The description of your complaint is all over the place…you want more “feel” but there is obviously feel if you are hitting bumps and pot holes and getting feedback through the steering. You want it tighter?

    • 0 avatar


      Obviously never heard of a TH-400. Or for that matter two different Chrysler transmissions that I have, one with 295,000 miles and the other with 166,000. All you have to do is maintain them and not stupidly abuse them.

    • 0 avatar

      Steering weight and steering feel are absolutely not mutually exclusive.

    • 0 avatar

      This is correct although at this point I think GM’s transmission dominance has waned in the Euro luxury segment, but there certainly was a time when the THMs propelled Jags, Rolls, Bentleys, and BMWs.

      • 0 avatar

        Sure, but a THM bears little resemblance to slushbox mated to a four banger. I’d recommend changing the tranny fluid regularly. Dexron is expensive but much cheaper than a new tranny.

    • 0 avatar

      GM’s 4L60e’s were certainly not world class. :) I’m on my third one in 14 years of ownership.

  • avatar

    The advice on the rack is timely, and they aren’t that much money for the increased safety. Plus, I found that urethane bushing replacement while everything is already in pieces to be a cheap upgrade. Aren’t tie rod ends notoriously weak on these cars? An easy thing to miss by a narrowly focused mechanic.Wheel bearings, too, but we’re already way past the $500 price point. This woman deserves his applause, as at my house I am the driver of any substandard car in our “fleet”. It’s cheap insurance against any disputes concerning whatever ‘project” that is clogging the garage, and carport and patio, etc. We work it so she gets whatever I have finally gotten perfect after many U-Pull trips and late night wrenching marathons. No company cars in retirement, and no intention to pay depreciation and interest for transportation, especially with my absurd taste for the unusual.

    • 0 avatar

      I find it preplexing odd that everyone says to work on the front end when if you’ve autocrossed you know how important a rear sway and tire pressure are to a front wheel drive. Sure it’s got to be solid up front the back cannot be neglected either.

  • avatar

    In general, I agree with Sajeev, with a couple comments:

    Definitely bump up the front tire pressure a bit. I wouldn’t go above 35-38 psi (keep an eye on tire tread wear to fine-tune this too), but another 2 or 3 psi over stock will help steering feel and perceived feedback.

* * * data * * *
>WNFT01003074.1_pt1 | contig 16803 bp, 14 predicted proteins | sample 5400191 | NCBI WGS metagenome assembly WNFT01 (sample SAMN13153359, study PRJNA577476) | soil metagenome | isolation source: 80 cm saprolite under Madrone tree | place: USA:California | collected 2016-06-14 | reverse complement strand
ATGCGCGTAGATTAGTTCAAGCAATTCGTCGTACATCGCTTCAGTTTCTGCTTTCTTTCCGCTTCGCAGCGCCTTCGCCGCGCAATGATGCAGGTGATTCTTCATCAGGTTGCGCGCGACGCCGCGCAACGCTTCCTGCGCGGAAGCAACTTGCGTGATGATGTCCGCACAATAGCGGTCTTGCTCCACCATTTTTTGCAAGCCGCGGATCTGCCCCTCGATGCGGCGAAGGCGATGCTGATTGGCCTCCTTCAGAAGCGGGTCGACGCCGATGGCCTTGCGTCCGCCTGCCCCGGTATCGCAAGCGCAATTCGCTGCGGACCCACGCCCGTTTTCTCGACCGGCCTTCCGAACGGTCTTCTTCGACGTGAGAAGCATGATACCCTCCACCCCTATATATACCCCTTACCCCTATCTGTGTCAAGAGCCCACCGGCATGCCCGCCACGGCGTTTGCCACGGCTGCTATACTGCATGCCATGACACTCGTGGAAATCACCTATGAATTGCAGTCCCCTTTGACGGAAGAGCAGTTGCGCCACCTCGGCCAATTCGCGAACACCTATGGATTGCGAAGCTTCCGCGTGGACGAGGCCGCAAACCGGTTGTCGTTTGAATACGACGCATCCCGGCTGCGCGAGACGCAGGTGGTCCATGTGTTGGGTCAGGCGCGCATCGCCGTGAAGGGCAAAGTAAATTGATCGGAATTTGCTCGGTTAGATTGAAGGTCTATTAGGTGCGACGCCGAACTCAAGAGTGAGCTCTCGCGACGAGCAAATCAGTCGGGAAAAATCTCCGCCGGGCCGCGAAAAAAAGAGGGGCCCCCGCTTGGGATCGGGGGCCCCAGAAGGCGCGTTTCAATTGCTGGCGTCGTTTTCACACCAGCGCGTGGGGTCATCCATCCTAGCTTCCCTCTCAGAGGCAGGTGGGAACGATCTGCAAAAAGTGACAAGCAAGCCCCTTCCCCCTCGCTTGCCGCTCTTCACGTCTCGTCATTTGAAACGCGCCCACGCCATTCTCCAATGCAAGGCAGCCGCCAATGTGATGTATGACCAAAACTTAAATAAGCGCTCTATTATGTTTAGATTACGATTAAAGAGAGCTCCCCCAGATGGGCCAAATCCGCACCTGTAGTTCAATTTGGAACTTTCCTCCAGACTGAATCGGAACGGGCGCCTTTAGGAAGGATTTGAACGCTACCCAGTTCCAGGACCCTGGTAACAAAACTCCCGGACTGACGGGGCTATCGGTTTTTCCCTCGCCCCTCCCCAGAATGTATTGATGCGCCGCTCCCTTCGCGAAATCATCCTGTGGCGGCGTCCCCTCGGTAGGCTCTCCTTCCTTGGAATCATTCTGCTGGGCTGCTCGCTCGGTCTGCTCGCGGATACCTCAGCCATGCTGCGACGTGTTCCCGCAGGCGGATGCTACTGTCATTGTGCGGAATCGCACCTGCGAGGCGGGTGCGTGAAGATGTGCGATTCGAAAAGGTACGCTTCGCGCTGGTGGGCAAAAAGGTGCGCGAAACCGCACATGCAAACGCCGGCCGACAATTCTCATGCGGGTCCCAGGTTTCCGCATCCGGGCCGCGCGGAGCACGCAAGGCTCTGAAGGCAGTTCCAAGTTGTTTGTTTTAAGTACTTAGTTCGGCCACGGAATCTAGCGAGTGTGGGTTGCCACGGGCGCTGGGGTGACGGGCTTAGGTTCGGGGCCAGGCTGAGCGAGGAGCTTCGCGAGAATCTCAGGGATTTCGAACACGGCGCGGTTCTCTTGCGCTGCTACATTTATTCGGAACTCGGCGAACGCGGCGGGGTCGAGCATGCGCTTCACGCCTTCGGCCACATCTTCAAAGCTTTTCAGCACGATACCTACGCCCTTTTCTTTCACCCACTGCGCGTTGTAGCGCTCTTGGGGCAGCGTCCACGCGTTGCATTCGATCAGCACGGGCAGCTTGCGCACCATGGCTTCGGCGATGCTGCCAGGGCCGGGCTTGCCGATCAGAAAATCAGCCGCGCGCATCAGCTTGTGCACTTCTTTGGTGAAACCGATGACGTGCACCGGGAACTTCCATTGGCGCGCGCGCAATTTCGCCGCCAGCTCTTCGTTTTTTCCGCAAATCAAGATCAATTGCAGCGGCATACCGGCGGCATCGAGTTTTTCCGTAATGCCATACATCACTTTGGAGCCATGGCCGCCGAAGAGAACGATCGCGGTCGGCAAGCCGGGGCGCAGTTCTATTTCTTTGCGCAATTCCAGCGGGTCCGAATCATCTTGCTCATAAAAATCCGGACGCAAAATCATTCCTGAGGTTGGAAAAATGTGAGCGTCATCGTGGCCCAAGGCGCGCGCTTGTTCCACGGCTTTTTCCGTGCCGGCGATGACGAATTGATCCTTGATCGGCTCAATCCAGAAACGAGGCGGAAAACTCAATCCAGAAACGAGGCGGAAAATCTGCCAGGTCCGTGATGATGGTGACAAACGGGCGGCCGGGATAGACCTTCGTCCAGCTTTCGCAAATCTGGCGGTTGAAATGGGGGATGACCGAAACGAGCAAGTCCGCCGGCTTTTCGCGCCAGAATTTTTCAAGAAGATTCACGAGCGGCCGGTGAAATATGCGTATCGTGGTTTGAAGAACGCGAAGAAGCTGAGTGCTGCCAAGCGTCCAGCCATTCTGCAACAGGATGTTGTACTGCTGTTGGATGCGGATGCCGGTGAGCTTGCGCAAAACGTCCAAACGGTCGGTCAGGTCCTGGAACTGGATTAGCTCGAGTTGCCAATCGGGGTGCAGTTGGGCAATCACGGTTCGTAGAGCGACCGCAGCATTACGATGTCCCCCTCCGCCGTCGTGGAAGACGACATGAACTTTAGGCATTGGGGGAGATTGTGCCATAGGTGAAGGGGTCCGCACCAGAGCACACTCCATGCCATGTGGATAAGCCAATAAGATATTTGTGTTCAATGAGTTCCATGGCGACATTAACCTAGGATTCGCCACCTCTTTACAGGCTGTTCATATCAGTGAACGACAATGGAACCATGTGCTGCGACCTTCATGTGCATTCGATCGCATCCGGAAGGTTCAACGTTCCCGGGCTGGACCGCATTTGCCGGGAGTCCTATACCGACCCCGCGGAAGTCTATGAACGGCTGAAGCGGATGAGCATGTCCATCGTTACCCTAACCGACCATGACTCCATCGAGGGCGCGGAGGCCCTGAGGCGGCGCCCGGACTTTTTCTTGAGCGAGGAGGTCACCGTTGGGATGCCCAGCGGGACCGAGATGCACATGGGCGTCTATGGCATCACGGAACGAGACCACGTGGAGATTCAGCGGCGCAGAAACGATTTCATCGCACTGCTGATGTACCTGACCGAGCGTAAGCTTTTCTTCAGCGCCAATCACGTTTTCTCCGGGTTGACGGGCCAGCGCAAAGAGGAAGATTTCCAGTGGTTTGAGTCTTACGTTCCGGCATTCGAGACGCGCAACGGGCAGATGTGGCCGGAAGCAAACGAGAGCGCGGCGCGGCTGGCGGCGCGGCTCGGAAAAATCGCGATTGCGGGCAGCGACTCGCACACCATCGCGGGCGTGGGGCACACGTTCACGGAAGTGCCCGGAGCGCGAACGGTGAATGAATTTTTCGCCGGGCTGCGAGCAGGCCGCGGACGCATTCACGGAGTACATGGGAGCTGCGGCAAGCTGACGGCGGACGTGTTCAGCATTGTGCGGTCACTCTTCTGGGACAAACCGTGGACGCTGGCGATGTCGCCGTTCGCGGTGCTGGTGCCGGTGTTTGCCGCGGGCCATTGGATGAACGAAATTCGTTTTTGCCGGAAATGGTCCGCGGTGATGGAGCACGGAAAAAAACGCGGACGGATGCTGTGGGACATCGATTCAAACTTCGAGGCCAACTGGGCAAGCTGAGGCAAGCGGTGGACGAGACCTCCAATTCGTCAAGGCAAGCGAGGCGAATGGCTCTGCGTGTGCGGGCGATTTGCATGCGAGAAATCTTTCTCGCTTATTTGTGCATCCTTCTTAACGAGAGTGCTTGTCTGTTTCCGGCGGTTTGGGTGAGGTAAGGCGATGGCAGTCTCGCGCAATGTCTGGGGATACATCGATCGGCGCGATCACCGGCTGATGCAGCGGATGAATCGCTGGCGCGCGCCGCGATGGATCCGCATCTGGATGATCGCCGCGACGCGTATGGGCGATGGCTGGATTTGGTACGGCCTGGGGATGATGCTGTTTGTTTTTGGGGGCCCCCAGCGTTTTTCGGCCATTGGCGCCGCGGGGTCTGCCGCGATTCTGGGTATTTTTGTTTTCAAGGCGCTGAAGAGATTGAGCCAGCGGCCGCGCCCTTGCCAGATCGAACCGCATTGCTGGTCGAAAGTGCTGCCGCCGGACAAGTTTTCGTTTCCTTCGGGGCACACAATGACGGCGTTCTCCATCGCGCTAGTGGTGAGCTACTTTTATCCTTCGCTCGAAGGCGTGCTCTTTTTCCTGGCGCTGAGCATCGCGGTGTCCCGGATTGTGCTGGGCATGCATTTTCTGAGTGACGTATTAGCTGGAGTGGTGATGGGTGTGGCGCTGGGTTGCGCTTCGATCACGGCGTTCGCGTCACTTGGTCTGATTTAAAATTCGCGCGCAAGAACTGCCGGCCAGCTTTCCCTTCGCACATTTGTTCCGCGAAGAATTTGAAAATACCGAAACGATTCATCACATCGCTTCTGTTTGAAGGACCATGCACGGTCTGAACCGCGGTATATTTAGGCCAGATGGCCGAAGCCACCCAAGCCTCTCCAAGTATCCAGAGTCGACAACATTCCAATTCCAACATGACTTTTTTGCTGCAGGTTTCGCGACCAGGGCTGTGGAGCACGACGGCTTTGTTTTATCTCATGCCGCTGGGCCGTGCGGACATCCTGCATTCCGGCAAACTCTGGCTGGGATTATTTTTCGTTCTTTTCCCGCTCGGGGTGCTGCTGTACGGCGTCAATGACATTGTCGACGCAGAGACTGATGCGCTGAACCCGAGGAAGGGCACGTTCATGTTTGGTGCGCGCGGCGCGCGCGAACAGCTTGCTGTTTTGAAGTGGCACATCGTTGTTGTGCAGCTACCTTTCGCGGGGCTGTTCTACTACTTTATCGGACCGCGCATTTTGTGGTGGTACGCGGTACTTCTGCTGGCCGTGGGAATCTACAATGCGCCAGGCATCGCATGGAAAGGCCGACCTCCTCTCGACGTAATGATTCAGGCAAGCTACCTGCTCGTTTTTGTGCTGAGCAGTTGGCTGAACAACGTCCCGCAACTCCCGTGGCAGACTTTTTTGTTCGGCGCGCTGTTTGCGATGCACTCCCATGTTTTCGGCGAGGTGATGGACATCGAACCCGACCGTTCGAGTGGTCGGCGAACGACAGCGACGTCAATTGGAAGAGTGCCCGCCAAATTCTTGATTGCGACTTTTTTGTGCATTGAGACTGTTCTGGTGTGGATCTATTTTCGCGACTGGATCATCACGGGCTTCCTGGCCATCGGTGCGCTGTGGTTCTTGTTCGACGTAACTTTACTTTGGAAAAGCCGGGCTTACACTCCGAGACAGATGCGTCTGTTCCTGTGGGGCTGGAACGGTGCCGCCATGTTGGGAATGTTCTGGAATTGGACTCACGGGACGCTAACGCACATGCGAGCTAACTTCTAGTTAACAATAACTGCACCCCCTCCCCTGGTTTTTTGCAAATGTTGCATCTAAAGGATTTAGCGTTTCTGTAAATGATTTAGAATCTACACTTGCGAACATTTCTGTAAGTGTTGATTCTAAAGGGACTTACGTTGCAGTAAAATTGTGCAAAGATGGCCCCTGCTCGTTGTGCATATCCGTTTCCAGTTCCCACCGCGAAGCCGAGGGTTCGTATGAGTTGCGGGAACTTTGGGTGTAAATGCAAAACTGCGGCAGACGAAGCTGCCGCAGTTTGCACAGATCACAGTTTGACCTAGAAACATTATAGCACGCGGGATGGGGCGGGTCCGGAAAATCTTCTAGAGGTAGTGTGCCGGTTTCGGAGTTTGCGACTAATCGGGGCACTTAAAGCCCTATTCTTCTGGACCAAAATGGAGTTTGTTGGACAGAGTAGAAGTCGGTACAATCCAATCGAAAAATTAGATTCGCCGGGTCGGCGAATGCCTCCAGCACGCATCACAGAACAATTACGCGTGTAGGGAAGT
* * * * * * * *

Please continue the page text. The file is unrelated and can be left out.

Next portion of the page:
If you go for wider wheels, do not go more than .5 to 1″ wider – not only do you run into generally higher costs for tires & usually the wheels themselves, but generally wider tires & the change in offset (and sometimes camber) that is necessary to make them fit & not rub will make the car tram-line & steer itself when the road surface is rutted, uneven etc (like plenty of NJ roads are).

    Not knowing the type of tires you have, but knowing the focus on budget, I’d recommend better tires. Get all 4 at once & sell the old ones on craigslist or something once you’re satisfied with the new ones. My fiance’s ’91 Toyota Celica had two brands of no-name Sam’s Club tires on it, split front & rear, and the fronts were definitely a bit better than the rears (even tho they had equal tread depth), and it caused all sorts of handling oddities, including locking up the rear wheels when braking, snap oversteer in the wet & dry etc.

    On the same car, at around 110k we had to replace the steering shaft, U-joint, & rack because it stopped returning to center. These are wear items, but on a 2007 model year car, I wouldn’t expect them to be on their way out yet. This is also more expensive than playing with tire pressures, so try that first

  • avatar

    I’ll bet the mechanic did the basic “not going to kill the drive” test on the steering….a basic check for looseness in the rack or tie rod ends.

    Looking on RockAuto, these do come with electronic steering. And there is a part called a “Steering Wheel Position Sensor” I’m wondering if that would cause symptoms like the OP is talking about, e.g. the powersteering/computer is fighting the driver based on the incorrect signals from that sensor. But, as they say, further diagnosis is required.